It Might Take 100 Deaths But It's Worth It – A Let It Die Review


[rwp-review-recap id="0"]

It may not be entirely clear by the first few cutscenes, but Grasshopper Manufacture and Goichi Suda (Suda51)'s Let It Die is an homage to the heyday of Arcade gaming. The game originally started development as Lily Bergamo which was going to be an extreme action game featuring a companion app and an "element of growth", in that by gradually accumulating experience, the player's data is updated more and more rapidly. Somehow, that game morphed into the free-to-play hack-and-slash game now known as Let It Die.

The first thing you see in Let It Die is a girl on a moped speeding through a city that looks like a futuristic Tokyo, she comes to a stop overlooking a set of train tracks. Then the camera zooms in on the train, and you select your fighter. You exit the train at a subway station that is completely empty and full of lights and reflective surfaces. It's cleaner than any subway station I've ever seen. On the platform you meet Uncle Death with his crazy sunglasses and skateboard. He calls you "Senpai" and walks you through the game, giving you hints and tutorials as you go. You slaughter your way through a bunch of zombies and then you die. You get shot straight in the head.

Then you're back on the train selecting another body. It becomes very clear that the train is your character selection screen, you've got a safe location called the "Waiting Room" with a shop to buy weapons from and a "mushroom magistrate" who will tell you all about the different effects of different mushrooms. The game's structure is rather simple, there are 41 floors in the Tower of Barbs, with each level having a boss. You can only save the game while in your Waiting Room, otherwise it will count as a death and you'll either have to pay to continue or let your fighter die and choose a new one.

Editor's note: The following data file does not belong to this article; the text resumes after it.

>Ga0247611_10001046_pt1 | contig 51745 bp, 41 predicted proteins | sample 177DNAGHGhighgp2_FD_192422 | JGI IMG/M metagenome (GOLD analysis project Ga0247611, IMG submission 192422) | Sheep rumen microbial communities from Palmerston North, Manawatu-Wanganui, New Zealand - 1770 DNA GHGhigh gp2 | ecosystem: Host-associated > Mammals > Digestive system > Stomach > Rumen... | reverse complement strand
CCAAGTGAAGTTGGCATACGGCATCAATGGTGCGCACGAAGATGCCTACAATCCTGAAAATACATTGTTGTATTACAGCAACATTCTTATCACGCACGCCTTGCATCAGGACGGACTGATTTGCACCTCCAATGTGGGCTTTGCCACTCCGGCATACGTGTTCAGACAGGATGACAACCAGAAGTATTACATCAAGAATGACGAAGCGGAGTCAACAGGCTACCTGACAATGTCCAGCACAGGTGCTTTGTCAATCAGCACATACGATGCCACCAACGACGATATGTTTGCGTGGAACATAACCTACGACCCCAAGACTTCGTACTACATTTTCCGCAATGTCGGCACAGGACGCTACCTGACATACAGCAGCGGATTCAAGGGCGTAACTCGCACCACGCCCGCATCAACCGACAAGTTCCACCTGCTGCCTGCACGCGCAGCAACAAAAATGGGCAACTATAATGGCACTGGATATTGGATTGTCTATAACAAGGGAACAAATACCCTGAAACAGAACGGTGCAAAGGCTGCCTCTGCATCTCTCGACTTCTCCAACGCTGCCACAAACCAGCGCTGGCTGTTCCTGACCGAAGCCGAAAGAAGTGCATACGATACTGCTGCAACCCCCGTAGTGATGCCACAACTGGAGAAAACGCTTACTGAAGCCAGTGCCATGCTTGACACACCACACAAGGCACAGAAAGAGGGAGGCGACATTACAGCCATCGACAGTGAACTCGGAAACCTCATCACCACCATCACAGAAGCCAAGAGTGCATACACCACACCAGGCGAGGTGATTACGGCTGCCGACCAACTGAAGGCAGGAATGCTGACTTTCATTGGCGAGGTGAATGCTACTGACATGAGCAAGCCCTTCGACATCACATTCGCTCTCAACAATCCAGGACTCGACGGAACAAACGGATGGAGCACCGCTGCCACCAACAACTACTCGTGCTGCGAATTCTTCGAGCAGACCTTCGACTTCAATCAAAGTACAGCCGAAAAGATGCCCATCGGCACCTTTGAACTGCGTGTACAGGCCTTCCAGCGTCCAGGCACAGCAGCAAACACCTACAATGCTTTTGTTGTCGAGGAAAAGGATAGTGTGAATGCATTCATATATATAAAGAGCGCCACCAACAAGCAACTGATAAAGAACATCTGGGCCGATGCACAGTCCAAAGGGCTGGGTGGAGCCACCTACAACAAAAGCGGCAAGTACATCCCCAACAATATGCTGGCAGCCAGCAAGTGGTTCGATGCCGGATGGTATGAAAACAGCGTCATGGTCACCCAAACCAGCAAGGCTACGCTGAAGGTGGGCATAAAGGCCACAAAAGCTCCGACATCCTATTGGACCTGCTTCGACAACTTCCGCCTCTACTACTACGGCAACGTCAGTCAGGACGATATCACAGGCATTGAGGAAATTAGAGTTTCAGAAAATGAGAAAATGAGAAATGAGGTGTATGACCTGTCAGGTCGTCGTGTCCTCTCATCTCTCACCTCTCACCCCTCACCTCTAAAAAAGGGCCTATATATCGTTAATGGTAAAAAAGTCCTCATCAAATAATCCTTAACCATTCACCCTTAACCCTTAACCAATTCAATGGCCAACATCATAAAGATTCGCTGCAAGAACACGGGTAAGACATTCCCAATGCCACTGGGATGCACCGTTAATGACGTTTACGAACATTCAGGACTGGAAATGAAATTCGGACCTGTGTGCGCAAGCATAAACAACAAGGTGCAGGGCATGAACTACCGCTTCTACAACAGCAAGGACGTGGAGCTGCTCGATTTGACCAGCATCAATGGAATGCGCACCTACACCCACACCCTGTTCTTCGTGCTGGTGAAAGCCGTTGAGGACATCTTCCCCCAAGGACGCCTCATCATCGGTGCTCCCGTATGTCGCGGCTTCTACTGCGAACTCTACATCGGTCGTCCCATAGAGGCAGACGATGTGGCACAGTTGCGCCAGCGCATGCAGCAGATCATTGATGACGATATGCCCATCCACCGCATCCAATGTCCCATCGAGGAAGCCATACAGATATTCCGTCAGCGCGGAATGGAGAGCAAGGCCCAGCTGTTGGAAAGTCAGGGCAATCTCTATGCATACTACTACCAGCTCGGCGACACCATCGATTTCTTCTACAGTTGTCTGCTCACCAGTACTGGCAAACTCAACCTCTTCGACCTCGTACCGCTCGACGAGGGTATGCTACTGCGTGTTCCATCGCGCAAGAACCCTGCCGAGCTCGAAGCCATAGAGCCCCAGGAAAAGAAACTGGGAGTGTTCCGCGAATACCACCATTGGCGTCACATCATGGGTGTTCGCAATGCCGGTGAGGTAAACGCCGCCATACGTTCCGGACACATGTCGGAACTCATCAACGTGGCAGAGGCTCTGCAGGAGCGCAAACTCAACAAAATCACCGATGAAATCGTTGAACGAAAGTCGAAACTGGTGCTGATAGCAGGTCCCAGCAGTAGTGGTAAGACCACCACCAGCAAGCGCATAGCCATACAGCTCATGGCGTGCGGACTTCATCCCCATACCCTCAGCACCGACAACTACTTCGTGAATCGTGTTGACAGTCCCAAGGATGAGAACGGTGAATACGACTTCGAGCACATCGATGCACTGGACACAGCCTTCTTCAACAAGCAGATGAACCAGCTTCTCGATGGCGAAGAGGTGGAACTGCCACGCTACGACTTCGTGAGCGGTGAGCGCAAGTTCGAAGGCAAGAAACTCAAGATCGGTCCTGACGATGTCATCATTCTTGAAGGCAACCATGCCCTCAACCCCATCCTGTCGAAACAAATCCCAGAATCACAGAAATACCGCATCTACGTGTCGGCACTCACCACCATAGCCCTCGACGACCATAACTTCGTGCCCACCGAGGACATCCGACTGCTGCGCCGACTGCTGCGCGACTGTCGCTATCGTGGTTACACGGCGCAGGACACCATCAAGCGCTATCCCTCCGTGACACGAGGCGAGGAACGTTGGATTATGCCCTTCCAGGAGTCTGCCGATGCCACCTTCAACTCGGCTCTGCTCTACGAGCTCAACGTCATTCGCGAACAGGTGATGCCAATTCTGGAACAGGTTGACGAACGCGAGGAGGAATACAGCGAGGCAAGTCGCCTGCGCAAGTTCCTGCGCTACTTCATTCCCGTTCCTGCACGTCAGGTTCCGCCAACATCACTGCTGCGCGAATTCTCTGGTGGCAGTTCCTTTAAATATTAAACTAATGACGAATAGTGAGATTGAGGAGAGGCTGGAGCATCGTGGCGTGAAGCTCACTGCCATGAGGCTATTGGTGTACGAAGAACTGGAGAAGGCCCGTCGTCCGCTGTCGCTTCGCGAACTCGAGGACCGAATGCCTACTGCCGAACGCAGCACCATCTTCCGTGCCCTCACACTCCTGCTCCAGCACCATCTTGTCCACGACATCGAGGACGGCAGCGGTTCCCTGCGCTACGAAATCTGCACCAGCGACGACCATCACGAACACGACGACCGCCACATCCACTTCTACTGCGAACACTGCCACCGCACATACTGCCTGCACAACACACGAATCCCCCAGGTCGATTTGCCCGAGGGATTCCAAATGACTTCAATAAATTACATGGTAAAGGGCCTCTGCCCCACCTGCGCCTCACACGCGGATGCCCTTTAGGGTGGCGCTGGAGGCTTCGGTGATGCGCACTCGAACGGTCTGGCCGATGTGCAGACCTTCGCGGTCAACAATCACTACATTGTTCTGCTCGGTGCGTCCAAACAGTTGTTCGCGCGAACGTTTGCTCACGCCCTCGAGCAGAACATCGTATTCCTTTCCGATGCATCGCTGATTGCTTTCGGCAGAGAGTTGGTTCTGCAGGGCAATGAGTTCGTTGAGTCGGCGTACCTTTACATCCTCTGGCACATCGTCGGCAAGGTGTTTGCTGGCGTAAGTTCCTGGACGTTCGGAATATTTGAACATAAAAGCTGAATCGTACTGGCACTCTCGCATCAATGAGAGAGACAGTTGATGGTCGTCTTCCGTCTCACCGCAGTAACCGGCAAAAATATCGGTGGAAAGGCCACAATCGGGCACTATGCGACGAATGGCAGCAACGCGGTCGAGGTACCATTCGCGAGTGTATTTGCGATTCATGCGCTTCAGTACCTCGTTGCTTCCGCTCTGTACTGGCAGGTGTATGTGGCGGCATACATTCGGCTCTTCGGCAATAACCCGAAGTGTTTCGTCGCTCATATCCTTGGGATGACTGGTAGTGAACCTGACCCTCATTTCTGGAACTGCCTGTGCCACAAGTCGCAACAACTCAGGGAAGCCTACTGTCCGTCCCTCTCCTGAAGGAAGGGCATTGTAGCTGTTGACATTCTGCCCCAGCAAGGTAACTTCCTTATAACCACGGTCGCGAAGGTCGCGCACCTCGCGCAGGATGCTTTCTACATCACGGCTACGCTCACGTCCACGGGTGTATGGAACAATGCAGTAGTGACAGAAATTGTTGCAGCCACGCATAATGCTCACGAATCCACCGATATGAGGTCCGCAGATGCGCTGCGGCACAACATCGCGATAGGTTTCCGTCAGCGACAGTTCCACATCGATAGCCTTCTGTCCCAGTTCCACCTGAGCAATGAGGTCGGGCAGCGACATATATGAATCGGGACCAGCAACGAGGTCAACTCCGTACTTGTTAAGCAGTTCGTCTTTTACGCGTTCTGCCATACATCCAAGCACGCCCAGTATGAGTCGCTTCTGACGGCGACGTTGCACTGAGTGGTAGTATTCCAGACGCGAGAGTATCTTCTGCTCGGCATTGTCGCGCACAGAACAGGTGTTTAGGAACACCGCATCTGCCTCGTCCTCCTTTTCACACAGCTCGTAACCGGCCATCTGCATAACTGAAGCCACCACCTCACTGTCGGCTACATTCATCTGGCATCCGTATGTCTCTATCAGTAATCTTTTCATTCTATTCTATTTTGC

If you let your character die, it becomes a "Hater" or a zombified corpse of a former player that will terrorize that section of the game map for anyone who enters there. If that "Hater" kills another player, you get prizes for it. If you return and kill your own "Hater" you can send it to a freezer box and then put it to work for you. So yes, you get benefits for following the game's title and letting yourself die. You can even set them out against other players if that player has had a hater who killed you. Revenge is rather nice when you can send a re-animated corpse to do the work for you.